Plant-Based Burgers Are All the Rage: But Are They Really Better for You?

Popular beefless burgers like the Impossible Burger and Beyond Burger can be found across the country. Here’s how they compare with real meat when it comes to your health.

Editor
Burger King’s new meatless 'Impossible Whopper'
Getty Images

It seems like everywhere you turn these days, there’s a TV ad or billboard promoting meat-free burgers that actually look and taste like the real thing. Burger King even recently announced their plans to bring one of these meat-mimicking patties to their restaurants nationwide by the end of the year. The products from Impossible Foods and Beyond Meat may be 100% plant-based, but does that mean they’re actually better for our health?

Not necessarily. We took a look at two of the most popular -- The Impossible Burger and The Beyond Burger-- to see how they compare to the real deal, an 80% lean beef patty. (All the nutritional info is for a 4-ounce serving.)

Calories

Beyond Meat’s 4-ounce patty contains 270 calories, and Impossible Foods’ is 240 calories. Compared with real ground beef, this is an improvement: The same sized beef patty with 80% lean meat is around 290 calories.

Protein

Beyond Burgers contain 20 g of plant-based protein (mostly from peas) and are soy- and gluten-free. Impossible Burgers, on the other hand, contain 19 g of soy- and potato-based protein. That’s a bit less than an 80% lean meat beef burger, which has 29 g of protein.

Saturated Fat

While these meatless options have the added benefit of fiber and less saturated fat overall than beef (11.4 g), the amount is still on the high side per serving:  8 g for the Impossible and 5 g for the Beyond.. For context, the American Heart Association recommends you only eat about 13 g of saturated fat per day at most (with a 2,000-calorie-per-day diet).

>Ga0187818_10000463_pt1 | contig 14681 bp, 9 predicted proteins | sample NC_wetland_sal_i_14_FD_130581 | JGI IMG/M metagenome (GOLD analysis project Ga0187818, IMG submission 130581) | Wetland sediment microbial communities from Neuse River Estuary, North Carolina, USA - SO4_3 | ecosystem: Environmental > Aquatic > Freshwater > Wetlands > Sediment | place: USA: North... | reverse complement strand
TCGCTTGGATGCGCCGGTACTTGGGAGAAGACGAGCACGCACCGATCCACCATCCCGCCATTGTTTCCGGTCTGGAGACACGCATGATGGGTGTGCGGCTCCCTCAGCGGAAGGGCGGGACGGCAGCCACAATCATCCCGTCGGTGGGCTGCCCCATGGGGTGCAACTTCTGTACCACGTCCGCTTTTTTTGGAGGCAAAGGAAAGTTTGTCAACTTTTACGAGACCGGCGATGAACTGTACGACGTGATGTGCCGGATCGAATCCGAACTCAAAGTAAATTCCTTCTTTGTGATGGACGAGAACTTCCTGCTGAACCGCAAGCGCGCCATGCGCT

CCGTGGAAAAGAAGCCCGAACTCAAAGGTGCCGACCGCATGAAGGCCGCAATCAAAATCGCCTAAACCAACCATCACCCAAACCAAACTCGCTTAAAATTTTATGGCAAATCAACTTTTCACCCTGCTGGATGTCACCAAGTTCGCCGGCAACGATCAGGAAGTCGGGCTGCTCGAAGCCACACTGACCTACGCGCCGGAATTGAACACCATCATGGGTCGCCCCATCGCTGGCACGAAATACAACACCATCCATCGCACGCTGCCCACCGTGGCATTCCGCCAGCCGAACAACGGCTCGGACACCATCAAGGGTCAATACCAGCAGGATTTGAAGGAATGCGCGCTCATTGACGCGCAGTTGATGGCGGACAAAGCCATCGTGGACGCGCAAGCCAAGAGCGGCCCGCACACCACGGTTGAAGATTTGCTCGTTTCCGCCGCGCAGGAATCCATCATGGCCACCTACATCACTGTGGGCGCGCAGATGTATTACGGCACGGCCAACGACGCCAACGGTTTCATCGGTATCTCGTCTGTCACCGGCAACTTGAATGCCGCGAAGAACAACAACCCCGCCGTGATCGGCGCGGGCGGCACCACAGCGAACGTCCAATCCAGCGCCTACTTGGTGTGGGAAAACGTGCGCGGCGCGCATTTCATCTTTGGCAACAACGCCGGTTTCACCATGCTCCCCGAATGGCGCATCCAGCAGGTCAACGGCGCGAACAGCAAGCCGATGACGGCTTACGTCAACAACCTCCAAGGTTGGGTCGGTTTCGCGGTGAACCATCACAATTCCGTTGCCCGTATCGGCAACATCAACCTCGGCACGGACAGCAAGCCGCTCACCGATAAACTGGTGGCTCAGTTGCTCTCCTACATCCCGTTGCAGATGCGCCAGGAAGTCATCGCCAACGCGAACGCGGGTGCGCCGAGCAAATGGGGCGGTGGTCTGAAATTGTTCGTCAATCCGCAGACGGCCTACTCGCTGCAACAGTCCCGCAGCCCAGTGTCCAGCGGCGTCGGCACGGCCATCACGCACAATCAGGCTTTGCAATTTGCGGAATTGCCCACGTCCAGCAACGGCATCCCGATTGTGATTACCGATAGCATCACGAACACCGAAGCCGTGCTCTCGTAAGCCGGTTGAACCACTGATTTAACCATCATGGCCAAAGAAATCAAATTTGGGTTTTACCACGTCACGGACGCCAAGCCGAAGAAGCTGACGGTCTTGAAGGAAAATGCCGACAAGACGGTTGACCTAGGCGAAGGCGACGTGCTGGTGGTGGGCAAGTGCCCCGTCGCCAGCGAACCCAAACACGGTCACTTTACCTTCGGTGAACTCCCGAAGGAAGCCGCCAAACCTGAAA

The Bottom Line: Go Plant-Based if You Want, but Be Realistic

It’s well established that eating a plant-based diet and cutting down on your meat consumption is a great move for your health. For example, the Mediterranean diet (one of the most-studied plant-based diets) has been shown to lower your risk of heart disease, diabetes, certain cancers, depression, and more, according to Harvard Health. And while going plant-based doesn’t necessarily mean you have to cut out all meat from your diet, it means making it more of an occasional side dish, rather than the main event on your plate at every meal.

Beef in particular is not something you want to eat frequently. Red meats tend to contain more saturated fat, which can increase your risk of heart disease and up your cholesterol, according to the American Heart Association.

So in that sense, it makes sense to try out a plant-based option occasionally when you have a hankering for a burger.

But if you’re ordering one of these meatless burgers at a restaurant, don’t assume it’s that much healthier for you just because it’s meatless. The way the dish is prepared and what else comes with your meal still may introduce other unhealthy factors (for example, getting your Impossible Burger with two patties and extra cheese—or large fries and a soda—isn’t going to help matters).

“People are going to be fooling themselves into thinking these are not just better, but healthy,” said Yoni Freedhoff, an obesity expert at the University of Ottawa, told the Associated Press.

So by all means—buy these meatless options from the grocery store and whip up a healthier version of your favorite burger in your own kitchen. But when it comes to dining out, bear in mind: Fast food is still fast food.

See more helpful articles:

Lose the Meat Habit: Eat Proteins That Do Your Heart Good

Tips for Healthy Grilling Out

Don't Bring Home the Bacon: Small Amounts of Meat Raise Death Risk